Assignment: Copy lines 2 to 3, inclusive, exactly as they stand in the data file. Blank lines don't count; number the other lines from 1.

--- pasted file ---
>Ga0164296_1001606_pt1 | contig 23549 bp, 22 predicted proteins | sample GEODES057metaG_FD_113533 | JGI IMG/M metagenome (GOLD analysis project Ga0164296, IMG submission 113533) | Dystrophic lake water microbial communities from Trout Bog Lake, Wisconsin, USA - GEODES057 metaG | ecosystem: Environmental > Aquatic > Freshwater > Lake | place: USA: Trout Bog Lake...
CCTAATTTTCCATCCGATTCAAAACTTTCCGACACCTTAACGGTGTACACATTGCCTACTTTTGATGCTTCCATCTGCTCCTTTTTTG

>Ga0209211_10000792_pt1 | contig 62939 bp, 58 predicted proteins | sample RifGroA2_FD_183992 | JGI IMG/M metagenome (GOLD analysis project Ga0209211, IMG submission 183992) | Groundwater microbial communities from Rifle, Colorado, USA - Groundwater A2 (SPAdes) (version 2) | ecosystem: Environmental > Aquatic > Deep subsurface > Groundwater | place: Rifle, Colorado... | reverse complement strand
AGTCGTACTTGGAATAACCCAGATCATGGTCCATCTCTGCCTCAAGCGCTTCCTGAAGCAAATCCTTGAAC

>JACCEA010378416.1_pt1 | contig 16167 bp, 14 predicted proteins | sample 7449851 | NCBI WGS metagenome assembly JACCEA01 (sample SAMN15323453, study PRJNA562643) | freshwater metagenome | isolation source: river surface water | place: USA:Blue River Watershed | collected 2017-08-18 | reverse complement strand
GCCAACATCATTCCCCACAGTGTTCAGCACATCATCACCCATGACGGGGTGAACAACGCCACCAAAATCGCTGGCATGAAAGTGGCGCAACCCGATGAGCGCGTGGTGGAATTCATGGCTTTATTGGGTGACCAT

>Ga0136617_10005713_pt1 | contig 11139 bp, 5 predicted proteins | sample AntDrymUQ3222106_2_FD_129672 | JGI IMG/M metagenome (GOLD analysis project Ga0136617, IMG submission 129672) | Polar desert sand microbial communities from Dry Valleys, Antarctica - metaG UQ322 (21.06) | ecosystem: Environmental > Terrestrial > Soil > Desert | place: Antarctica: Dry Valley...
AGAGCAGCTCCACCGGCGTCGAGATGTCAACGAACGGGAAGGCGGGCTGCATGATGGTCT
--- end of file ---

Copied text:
CCTAATTTTCCATCCGATTCAAAACTTTCCGACACCTTAACGGTGTACACATTGCCTACTTTTGATGCTTCCATCTGCTCCTTTTTTG

>Ga0209211_10000792_pt1 | contig 62939 bp, 58 predicted proteins | sample RifGroA2_FD_183992 | JGI IMG/M metagenome (GOLD analysis project Ga0209211, IMG submission 183992) | Groundwater microbial communities from Rifle, Colorado, USA - Groundwater A2 (SPAdes) (version 2) | ecosystem: Environmental > Aquatic > Deep subsurface > Groundwater | place: Rifle, Colorado... | reverse complement strand